BlockCypher And U.S. Department Of Energy’s National Renewable Energy Laboratory To Provide Blockchain Agnostic Distributed Energy Solution

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First to enable the buying and selling of energy in Dash

NREL and BlockCypher: Peer to Peer Energy Settlement on Blockchains

Blockchain technology presents a transformative and highly scalable platform for enabling distributed energy markets. NREL and BlockCypher will show how peer to peer payments can be facilitated and settled on the Dash network between test homes in NREL’s Energy Systems Integration Facility .

BlockCypher, leading provider of Blockchain Web Services and infrastructure, is partnering with the U.S. Department of Energy’s National Renewable Energy Laboratory (NREL) to demonstrate how energy transactions can be settled across multiple blockchains and integrated technologies. For the first time, energy transactions involving distributed energy resources (DER) can be settled across multiple blockchains, starting with the Dash blockchain.

“NREL has been working with utilities, regulators, and other government agencies to leverage DER to enable a more cost effective, environmentally friendly, and efficient electric grid. Blockchain technology presents a transformative and highly scalable platform for enabling distributed energy markets, which could enable DER to interact more effectively with the larger grid. These interactions include more efficient demand response, capacity reserves, power quality support,” said Dylan Cutler, Senior Engineer and Principal Investigator for the project at NREL. “NREL and BlockCypher will show how peer to peer payments can be facilitated and settled on the Dash network between two test homes in NREL’s Energy Systems Integration Facility (ESIF). The project will ideally then be scaled to include utility interaction and multiple homes on a feeder.”

BlockCypher Head of Growth Karen Hsu said, “The technology developed in this project enables people to exchange renewable energy, peer to peer. This would be important in a natural disaster or when the grid goes down for extended periods, just like we’ve seen last year across the U.S. This technology is also important as energy consumption continues to grow with more people using electric vehicles and battery powered devices. Peer to peer energy exchange could improve the match of generation and demand, reducing under voltage or brownouts during peak energy usage.”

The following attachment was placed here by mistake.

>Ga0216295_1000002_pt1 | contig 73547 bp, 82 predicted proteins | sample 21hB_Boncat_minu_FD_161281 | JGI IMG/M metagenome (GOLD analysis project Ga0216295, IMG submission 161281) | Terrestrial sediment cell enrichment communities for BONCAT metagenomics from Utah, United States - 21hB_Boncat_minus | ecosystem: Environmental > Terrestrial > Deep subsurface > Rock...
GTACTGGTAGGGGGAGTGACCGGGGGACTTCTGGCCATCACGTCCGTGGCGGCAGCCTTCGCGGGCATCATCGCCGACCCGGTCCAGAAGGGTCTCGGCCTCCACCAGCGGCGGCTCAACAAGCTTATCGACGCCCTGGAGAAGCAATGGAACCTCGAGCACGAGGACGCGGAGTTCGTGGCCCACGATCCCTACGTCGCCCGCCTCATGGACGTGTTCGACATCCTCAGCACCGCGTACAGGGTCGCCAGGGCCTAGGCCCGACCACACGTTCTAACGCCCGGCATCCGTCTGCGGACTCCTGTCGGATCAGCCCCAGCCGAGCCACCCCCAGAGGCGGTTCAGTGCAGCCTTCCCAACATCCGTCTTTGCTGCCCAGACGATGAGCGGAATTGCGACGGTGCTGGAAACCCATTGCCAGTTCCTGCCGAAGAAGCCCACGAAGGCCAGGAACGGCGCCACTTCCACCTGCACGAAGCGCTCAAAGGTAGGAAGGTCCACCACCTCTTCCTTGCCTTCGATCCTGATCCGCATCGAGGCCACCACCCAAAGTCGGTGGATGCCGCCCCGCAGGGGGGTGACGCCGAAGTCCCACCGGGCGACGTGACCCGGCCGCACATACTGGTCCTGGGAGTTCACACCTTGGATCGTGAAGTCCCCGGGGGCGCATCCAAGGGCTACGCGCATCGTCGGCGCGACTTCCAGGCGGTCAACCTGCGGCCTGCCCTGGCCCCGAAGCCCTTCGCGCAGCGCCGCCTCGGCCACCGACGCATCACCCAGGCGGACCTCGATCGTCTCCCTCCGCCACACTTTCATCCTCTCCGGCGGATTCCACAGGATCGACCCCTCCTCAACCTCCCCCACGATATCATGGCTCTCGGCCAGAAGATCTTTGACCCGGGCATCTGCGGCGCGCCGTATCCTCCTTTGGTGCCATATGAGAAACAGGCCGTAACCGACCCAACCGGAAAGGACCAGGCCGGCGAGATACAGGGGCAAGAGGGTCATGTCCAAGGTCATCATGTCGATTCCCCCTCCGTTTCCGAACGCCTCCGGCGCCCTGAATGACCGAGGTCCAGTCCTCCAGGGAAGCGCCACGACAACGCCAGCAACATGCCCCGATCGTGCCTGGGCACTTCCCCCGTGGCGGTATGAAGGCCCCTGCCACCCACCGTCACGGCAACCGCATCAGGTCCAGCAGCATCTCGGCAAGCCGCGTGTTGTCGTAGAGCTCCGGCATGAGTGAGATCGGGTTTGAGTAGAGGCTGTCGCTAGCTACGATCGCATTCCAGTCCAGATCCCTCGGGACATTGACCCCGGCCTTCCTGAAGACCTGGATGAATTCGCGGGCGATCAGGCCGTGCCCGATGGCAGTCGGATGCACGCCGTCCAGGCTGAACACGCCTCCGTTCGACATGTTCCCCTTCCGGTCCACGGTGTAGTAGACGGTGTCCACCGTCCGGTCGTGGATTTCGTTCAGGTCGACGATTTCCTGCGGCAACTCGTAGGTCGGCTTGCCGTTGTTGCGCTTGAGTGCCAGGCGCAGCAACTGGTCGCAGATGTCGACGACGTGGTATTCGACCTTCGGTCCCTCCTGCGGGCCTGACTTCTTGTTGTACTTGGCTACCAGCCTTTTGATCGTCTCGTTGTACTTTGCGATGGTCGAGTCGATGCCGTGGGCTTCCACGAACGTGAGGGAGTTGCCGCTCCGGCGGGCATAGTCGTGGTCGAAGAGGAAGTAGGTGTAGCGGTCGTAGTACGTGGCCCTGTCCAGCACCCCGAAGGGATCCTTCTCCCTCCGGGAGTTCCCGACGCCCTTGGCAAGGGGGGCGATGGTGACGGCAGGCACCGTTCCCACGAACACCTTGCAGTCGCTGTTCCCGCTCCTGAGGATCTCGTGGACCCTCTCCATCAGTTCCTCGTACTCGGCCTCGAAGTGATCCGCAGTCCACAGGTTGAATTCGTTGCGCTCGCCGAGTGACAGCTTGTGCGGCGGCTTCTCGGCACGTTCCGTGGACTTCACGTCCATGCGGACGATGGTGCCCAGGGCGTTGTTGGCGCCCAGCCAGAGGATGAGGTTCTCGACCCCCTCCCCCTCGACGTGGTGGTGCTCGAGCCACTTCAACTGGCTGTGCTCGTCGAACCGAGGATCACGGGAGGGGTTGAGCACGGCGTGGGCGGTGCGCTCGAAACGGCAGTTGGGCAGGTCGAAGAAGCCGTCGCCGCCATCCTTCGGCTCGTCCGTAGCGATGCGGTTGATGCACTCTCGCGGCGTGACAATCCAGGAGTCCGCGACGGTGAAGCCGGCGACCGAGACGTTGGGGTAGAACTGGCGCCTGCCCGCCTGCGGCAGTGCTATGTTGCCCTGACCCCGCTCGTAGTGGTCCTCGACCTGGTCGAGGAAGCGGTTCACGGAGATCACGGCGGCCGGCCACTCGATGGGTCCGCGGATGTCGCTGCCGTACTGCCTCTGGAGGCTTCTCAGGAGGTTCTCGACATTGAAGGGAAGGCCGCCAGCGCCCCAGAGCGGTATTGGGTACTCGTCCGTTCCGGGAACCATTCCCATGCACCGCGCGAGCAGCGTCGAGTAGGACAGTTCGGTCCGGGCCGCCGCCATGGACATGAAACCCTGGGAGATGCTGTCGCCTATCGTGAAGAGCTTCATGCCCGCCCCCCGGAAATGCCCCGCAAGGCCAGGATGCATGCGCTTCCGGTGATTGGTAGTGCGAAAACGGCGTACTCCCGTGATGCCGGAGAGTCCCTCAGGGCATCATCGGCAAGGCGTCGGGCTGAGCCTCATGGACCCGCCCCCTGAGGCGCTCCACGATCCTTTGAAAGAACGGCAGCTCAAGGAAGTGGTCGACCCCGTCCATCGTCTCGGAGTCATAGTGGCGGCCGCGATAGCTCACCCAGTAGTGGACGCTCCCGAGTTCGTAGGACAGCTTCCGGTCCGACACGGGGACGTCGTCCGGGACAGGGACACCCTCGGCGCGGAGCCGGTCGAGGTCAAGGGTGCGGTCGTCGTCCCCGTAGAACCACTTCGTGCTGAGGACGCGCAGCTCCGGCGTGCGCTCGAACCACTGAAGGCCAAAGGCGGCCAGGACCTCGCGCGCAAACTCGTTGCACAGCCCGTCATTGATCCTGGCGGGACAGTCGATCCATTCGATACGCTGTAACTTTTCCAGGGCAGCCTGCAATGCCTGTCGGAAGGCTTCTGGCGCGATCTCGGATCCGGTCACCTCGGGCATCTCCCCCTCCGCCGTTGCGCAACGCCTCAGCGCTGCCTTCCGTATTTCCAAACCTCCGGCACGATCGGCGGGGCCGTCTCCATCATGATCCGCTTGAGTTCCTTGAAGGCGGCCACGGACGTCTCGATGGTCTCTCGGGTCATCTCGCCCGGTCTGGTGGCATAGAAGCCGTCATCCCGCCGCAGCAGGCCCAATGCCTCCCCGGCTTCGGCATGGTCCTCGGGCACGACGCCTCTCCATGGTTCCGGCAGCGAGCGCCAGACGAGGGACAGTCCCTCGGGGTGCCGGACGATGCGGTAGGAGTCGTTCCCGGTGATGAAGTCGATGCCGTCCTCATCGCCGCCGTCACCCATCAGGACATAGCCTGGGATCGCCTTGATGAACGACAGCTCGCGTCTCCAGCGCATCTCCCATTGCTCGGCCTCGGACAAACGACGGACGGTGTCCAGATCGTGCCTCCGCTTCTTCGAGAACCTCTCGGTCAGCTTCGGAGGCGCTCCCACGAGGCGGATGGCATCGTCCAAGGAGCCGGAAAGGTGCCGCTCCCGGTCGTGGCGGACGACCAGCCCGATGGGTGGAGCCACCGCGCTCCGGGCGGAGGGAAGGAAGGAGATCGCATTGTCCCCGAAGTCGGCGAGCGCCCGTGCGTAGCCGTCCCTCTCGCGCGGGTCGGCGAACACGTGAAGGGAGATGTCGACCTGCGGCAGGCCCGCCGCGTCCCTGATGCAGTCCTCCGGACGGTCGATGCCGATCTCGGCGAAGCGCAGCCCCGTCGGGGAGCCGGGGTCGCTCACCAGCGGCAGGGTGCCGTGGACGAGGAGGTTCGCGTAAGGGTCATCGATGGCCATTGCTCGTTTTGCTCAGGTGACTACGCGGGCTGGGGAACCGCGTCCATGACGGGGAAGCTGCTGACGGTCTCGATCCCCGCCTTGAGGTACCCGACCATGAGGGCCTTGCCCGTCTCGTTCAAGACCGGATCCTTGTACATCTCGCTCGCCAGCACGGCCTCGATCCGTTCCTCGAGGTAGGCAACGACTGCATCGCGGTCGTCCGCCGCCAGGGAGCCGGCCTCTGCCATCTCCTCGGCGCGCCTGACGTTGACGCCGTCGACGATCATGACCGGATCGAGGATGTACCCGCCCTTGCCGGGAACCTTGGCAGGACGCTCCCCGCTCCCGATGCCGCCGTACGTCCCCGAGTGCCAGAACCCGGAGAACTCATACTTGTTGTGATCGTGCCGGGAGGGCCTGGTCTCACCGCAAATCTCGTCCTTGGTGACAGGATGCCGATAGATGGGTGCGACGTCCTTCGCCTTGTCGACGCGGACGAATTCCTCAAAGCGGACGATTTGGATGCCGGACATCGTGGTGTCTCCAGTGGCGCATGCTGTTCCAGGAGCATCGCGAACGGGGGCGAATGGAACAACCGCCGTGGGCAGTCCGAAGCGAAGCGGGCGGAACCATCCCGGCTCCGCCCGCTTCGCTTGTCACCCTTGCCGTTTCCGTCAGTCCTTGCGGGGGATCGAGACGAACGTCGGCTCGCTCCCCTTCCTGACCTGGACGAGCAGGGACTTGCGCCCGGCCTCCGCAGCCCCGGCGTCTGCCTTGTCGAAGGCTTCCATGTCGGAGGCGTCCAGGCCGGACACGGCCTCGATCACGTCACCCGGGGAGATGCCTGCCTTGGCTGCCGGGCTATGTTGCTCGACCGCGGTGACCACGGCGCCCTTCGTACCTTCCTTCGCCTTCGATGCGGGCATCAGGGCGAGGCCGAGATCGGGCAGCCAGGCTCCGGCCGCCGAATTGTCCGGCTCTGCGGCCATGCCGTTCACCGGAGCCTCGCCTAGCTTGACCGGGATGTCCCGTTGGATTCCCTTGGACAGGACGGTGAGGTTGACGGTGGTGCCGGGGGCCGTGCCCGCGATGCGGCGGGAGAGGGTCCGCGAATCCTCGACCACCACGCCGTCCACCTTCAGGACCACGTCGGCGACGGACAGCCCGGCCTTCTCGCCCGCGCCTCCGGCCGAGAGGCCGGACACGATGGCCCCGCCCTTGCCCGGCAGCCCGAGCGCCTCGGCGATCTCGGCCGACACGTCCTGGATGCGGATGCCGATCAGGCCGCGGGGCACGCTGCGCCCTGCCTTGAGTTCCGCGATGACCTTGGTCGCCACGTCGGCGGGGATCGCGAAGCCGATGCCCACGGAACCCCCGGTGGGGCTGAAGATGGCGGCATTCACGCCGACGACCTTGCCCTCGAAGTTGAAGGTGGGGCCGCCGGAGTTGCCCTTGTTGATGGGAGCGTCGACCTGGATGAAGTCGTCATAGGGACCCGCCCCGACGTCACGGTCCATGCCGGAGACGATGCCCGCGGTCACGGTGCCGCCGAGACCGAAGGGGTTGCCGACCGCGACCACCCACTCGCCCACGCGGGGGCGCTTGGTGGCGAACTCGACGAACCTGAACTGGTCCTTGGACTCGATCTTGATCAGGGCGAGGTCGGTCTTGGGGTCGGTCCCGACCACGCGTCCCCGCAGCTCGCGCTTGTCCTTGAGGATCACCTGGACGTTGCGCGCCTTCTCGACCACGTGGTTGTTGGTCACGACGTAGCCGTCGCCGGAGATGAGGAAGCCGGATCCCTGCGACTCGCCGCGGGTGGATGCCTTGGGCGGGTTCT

Not only will this help those in emergency situations, it has the potential to create significant economic, societal and environmental benefits.

CEO of Dash Core Ryan Taylor said, “By enabling smart meters with the ability to exchange digital currency for electricity, we can make the grid more efficient and stable by enabling the monetization of stored energy and energy production at the endpoints of the grid. It can also help avoid costly infrastructure upgrades if our grids can operate more efficiently. Dash is uniquely fit to facilitate these payments, because it is designed to scale to massively large transactions while maintaining very low transaction costs.”

While other blockchain-based energy, wind, and solar projects have been explored in Austria, Australia, Germany and England, this is the first time the U.S. Department of Energy is exploring such progressive technology to facilitate peer to peer energy transactions. The ability to test in NREL’s Energy Systems Integration Facility (ESIF) laboratory enables assessment of technical performance, such as hardware responses and transaction settlement speed, at the megawatt scale. While some of the blockchain based renewable energy projects have developed energy specific coins, this is the first blockchain and energy technology agnostic solution.

“NREL is the only federal laboratory dedicated to research, development, commercialization, and deployment of renewable energy and energy efficiency technologies,” Hsu said. “We are excited to be working with them on a blockchain agnostic, distributed energy system, where people can immediately share energy (solar, hydro, or wind), charge their hybrid motor vehicles at distributed power stations in homes and businesses, and pay for their energy usage at lower costs online.”

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Karen Hsu
BlockCypher
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